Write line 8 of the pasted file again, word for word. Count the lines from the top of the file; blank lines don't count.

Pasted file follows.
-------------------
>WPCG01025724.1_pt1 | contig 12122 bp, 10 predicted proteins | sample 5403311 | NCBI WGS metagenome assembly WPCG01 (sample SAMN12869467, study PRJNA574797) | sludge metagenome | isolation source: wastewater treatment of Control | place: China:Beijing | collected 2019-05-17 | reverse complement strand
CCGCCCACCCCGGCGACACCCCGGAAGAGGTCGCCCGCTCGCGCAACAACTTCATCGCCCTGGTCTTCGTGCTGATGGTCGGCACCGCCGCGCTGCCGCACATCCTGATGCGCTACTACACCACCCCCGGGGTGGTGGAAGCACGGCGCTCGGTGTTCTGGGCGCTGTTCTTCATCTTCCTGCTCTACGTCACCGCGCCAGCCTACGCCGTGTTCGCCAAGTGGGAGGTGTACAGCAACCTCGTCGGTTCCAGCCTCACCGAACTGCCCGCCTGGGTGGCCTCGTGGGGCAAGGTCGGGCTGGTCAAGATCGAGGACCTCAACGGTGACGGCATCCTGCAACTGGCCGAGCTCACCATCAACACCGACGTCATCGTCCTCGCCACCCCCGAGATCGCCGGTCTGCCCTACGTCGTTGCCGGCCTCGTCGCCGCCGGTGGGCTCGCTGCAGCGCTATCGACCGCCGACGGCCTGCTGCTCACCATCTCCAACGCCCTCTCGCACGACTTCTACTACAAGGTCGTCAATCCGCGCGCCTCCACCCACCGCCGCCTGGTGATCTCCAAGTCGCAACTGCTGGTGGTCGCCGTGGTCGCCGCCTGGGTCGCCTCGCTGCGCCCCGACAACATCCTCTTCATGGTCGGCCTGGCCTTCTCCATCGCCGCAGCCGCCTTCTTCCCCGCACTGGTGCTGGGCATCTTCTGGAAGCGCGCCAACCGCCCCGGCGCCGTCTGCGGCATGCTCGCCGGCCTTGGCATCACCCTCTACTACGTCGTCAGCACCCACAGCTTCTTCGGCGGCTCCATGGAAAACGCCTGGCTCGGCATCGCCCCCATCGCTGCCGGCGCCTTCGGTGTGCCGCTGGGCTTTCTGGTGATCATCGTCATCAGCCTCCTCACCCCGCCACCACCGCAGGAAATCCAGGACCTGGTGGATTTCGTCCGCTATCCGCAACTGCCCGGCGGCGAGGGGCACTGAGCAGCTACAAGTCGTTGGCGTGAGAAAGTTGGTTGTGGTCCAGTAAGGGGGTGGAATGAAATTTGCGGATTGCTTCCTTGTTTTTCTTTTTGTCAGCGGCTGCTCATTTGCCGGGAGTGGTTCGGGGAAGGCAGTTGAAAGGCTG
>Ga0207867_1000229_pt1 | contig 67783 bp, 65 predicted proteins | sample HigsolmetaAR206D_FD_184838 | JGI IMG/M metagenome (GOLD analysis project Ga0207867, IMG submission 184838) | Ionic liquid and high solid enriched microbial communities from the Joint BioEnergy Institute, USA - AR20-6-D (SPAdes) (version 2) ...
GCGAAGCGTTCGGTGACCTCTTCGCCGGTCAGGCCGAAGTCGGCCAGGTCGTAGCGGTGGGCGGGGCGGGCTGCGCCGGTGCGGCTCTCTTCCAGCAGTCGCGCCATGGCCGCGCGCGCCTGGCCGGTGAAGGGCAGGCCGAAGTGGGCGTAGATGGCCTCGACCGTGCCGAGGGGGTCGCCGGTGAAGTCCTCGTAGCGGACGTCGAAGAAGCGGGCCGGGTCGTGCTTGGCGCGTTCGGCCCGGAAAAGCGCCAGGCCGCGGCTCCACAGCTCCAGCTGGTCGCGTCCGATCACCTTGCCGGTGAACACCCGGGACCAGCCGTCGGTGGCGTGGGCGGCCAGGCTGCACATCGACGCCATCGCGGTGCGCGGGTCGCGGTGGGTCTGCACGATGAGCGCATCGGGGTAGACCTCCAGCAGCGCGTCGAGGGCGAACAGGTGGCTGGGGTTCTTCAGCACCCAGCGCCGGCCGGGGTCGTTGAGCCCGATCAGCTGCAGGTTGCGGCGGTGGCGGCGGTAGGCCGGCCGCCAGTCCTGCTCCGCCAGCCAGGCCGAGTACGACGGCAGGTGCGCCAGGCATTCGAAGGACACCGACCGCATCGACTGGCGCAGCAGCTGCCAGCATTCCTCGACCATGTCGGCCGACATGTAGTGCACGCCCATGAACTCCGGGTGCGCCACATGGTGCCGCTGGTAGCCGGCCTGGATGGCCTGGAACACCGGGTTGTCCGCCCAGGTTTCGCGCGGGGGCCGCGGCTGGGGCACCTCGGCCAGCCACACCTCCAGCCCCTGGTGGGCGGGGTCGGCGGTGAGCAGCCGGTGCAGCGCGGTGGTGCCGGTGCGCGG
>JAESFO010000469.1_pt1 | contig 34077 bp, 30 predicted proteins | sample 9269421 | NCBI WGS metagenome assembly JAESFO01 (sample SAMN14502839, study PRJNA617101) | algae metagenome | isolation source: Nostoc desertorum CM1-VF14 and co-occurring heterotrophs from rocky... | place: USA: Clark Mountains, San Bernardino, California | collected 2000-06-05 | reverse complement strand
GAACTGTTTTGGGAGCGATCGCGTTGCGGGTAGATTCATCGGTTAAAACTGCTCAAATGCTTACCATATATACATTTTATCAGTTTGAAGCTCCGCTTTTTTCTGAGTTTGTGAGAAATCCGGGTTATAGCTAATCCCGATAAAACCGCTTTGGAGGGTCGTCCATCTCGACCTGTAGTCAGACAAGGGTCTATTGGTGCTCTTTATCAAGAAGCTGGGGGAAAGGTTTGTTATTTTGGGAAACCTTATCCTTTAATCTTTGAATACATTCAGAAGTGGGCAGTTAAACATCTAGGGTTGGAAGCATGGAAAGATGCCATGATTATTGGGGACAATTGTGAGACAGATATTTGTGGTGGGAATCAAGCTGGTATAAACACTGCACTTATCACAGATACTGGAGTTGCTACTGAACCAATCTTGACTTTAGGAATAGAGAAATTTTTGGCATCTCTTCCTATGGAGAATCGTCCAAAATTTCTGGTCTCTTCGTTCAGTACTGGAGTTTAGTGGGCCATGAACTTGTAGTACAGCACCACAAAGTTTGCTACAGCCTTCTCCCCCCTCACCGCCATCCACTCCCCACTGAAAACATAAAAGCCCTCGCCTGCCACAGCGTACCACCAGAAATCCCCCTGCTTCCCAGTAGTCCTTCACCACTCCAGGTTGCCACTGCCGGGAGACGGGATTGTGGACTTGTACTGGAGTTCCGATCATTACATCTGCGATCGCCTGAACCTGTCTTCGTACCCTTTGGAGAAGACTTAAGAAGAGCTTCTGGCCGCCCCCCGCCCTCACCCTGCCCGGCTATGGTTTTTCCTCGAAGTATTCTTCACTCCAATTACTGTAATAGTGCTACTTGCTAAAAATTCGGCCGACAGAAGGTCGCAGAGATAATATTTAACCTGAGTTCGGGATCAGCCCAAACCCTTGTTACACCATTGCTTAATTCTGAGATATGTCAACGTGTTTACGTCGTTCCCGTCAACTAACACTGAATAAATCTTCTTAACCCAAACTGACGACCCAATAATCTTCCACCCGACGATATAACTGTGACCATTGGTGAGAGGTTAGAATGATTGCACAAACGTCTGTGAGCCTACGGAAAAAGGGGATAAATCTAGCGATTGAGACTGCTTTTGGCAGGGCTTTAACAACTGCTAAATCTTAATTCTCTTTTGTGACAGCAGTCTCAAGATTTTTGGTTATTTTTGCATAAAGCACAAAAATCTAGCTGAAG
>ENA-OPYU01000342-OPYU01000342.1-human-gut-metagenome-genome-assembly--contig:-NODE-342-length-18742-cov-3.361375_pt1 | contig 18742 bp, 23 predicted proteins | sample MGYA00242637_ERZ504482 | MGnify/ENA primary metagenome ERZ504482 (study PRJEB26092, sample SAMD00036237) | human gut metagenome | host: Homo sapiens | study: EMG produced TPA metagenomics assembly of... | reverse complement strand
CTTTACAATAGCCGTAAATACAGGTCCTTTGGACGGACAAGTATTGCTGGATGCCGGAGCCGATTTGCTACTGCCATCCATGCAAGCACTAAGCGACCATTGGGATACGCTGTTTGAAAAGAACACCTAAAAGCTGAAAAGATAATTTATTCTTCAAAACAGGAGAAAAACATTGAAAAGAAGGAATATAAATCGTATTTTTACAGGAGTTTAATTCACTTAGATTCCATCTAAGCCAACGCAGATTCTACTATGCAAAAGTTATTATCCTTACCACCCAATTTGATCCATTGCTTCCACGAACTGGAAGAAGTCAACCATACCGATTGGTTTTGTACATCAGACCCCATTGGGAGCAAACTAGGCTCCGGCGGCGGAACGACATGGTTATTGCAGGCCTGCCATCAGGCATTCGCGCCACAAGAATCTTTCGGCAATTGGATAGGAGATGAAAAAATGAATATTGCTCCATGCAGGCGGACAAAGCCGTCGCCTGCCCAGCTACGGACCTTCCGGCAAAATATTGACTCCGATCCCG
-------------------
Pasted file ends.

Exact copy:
CTTTACAATAGCCGTAAATACAGGTCCTTTGGACGGACAAGTATTGCTGGATGCCGGAGCCGATTTGCTACTGCCATCCATGCAAGCACTAAGCGACCATTGGGATACGCTGTTTGAAAAGAACACCTAAAAGCTGAAAAGATAATTTATTCTTCAAAACAGGAGAAAAACATTGAAAAGAAGGAATATAAATCGTATTTTTACAGGAGTTTAATTCACTTAGATTCCATCTAAGCCAACGCAGATTCTACTATGCAAAAGTTATTATCCTTACCACCCAATTTGATCCATTGCTTCCACGAACTGGAAGAAGTCAACCATACCGATTGGTTTTGTACATCAGACCCCATTGGGAGCAAACTAGGCTCCGGCGGCGGAACGACATGGTTATTGCAGGCCTGCCATCAGGCATTCGCGCCACAAGAATCTTTCGGCAATTGGATAGGAGATGAAAAAATGAATATTGCTCCATGCAGGCGGACAAAGCCGTCGCCTGCCCAGCTACGGACCTTCCGGCAAAATATTGACTCCGATCCCG